08th Nov 2011

Integrity: A fail-safe for successful leadership?

“The supreme quality for leadership is unquestionably integrity. Without it, no real success is possible, no matter whether it is on a section gang, a football field, in an army, or in an office.”

                                               Dwight D. Eisenhower

 Eisenhower may have oversimplified in naming integrity as the “supreme” quality of leadership for any and every context. But if integrity means taking a principled and honest approach to the task in hand while staying acutely aware of the overall priorities, then this can certainly be said to be an essential quality of successful leadership, and a basic guiding principle of the First 100 Days approach.

First, last and always, a person in a leadership role must be honest with him or herself. Distraction, delusion and confusion are facts of life in all organisations – they are part of the context in which any leader must operate, and part of the reason why leadership is necessary in the first place. The best guide for a leader in this context is regular self-assessment with reference to measurable results.

The first 100 days plan begins with a full appraisal of the key transition challenges. If you are promoted to a high executive position you must walk in on the first day with a very clear idea of the specific challenges associated with being new to the role. If you have your eyes open from the start you can drastically reduce the time spent acclimatising and get down to the more important and complex challenges you will face in the months ahead, the real heart of the 100 days plan.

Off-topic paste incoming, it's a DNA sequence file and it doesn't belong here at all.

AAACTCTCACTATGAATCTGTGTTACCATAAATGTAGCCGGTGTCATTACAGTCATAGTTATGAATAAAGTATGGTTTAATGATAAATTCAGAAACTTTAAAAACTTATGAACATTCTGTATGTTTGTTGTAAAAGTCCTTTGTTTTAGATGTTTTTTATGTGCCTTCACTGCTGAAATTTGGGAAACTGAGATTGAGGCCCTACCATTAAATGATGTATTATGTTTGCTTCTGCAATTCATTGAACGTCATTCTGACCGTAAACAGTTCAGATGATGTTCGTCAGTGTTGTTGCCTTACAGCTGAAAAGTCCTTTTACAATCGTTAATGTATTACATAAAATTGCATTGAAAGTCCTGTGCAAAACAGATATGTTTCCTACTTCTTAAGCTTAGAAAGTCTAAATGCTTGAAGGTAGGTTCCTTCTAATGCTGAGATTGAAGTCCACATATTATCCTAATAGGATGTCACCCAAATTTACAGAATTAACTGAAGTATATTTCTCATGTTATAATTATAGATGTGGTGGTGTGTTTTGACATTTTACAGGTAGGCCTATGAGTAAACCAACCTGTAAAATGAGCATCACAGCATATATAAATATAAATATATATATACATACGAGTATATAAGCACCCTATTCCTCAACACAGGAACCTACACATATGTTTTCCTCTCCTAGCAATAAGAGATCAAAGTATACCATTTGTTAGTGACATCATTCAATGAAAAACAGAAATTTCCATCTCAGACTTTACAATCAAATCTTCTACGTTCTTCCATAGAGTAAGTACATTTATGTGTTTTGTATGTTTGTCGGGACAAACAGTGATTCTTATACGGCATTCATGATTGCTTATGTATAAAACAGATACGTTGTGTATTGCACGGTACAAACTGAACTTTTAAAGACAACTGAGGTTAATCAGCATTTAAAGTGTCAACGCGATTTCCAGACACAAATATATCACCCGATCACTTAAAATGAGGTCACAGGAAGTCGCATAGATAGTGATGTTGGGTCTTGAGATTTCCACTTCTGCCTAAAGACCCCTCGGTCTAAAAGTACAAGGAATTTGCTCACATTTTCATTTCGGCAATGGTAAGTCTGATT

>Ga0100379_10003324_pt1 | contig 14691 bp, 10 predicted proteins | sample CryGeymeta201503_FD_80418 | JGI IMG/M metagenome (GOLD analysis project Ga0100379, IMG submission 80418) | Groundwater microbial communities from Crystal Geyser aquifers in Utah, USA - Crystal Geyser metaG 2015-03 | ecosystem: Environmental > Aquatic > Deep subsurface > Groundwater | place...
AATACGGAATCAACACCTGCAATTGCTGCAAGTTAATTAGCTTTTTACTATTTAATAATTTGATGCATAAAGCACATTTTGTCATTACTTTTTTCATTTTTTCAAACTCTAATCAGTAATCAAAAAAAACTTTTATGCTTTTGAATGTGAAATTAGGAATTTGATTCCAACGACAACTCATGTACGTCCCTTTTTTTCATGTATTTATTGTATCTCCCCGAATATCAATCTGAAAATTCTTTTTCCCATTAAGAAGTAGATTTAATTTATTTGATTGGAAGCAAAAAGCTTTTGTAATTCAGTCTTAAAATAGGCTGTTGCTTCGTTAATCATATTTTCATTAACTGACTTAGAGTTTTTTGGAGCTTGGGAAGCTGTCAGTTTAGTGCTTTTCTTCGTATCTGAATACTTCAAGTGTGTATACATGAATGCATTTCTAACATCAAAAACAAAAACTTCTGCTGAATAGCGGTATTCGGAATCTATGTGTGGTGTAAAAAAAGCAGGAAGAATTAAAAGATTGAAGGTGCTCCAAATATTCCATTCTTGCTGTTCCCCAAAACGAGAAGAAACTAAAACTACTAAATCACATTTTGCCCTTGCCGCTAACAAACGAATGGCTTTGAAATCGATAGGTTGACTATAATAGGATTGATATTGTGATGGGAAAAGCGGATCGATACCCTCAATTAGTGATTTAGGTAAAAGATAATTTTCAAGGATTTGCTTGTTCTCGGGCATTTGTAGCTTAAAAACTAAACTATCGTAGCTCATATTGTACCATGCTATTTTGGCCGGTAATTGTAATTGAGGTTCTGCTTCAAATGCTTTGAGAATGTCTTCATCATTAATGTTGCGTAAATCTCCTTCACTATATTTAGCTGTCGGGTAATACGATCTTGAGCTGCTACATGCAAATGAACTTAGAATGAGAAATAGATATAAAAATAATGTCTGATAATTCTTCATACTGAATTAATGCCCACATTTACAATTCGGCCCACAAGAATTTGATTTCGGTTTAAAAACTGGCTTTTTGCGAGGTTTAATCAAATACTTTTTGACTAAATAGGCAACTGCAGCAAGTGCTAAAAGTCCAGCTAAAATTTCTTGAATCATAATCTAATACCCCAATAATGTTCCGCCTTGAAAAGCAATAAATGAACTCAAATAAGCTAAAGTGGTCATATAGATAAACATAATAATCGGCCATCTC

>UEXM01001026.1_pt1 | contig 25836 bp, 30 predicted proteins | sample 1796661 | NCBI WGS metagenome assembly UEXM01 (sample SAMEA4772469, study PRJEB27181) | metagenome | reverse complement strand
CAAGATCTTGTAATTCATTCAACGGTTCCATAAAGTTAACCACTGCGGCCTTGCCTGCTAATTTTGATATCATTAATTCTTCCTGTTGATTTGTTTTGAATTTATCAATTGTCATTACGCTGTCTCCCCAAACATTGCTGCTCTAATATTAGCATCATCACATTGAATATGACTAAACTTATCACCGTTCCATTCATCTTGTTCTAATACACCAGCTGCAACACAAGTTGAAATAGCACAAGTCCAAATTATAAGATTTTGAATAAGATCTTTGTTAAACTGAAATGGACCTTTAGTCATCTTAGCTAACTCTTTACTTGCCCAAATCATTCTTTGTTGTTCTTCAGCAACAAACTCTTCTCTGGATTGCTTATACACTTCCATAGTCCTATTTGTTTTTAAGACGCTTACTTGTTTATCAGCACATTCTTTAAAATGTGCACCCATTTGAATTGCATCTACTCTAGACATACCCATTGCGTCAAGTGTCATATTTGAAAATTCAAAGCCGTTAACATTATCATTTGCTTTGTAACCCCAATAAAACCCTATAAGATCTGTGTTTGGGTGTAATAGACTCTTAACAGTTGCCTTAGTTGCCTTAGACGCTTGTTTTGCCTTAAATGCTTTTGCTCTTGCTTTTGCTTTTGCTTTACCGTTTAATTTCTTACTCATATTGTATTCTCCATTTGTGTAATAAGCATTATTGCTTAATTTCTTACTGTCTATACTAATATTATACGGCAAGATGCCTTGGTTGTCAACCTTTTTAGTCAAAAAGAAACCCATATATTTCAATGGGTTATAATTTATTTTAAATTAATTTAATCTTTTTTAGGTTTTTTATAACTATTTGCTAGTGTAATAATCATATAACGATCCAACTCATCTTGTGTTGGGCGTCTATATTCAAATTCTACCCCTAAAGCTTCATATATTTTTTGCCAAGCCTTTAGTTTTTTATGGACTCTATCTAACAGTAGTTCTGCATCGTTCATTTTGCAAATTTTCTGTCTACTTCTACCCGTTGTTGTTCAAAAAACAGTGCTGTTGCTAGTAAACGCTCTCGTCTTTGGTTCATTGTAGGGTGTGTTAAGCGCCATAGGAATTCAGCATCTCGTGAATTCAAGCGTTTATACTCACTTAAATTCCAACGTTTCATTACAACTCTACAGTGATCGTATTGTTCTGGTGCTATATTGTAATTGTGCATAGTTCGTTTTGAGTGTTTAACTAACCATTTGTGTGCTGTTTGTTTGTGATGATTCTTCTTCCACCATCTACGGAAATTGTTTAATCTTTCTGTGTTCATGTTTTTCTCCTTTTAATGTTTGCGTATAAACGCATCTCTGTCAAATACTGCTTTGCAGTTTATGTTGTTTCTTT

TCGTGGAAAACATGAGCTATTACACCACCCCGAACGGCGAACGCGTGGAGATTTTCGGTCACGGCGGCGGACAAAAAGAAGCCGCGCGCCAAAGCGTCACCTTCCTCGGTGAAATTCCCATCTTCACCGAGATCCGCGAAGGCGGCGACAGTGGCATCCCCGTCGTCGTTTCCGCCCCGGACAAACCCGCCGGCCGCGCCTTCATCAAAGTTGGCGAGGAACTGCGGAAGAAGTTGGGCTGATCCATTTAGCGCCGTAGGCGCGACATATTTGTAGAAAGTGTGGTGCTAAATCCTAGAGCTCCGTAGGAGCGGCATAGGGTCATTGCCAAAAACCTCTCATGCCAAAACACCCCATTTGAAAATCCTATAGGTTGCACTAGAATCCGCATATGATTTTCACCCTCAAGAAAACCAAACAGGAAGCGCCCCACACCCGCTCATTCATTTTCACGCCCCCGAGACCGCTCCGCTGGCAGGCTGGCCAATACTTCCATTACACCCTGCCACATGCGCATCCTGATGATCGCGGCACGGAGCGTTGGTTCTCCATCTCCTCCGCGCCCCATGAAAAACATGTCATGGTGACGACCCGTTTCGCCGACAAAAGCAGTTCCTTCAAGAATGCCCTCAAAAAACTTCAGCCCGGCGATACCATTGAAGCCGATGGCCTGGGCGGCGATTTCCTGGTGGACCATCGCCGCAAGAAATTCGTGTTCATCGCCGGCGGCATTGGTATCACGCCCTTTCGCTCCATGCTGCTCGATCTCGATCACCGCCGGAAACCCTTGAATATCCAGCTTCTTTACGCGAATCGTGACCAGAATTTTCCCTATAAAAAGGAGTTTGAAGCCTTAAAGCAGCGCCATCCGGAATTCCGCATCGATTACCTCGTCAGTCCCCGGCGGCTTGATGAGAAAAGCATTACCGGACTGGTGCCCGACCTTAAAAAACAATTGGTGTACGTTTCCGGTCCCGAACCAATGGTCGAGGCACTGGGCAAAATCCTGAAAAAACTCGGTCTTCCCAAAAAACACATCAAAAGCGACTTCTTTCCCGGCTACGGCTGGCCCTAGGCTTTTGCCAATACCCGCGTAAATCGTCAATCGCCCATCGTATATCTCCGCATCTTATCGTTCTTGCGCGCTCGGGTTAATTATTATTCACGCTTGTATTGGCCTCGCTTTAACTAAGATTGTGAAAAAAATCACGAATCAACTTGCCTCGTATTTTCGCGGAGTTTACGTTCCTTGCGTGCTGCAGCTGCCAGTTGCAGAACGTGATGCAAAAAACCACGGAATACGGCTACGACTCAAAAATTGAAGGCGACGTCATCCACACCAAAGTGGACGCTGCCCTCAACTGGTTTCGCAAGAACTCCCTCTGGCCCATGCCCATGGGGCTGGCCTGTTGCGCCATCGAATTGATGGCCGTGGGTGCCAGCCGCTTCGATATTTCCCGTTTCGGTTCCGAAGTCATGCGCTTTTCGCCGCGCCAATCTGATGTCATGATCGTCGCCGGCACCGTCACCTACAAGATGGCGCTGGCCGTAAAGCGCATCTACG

These  principles of focussed observation and honest self-assessment are built into the plan at 30-day intervals. Any number of unforseen circumstances will arise, contexts will shift and expose new possibilities or threats. At each interval, actual results are compared with the plan – if at the sixty day mark you have failed to achieve what you thought you would, integrity consists in admitting this to yourself. You can then change your approach without losing your sense of purpose.

It is best to start with the end in mind – at the most basic level, the plan is an opportunity for you to work out and format your overall vision of what needs to happen and how to make it happen. It must take into account the nature of the organisation, the wider context of the market, and where exactly you fit in. Getting your priorities straight in advance, and setting up realistic goals in order to honour them, ensures the integrity of your approach from the start.

Hilda Goold

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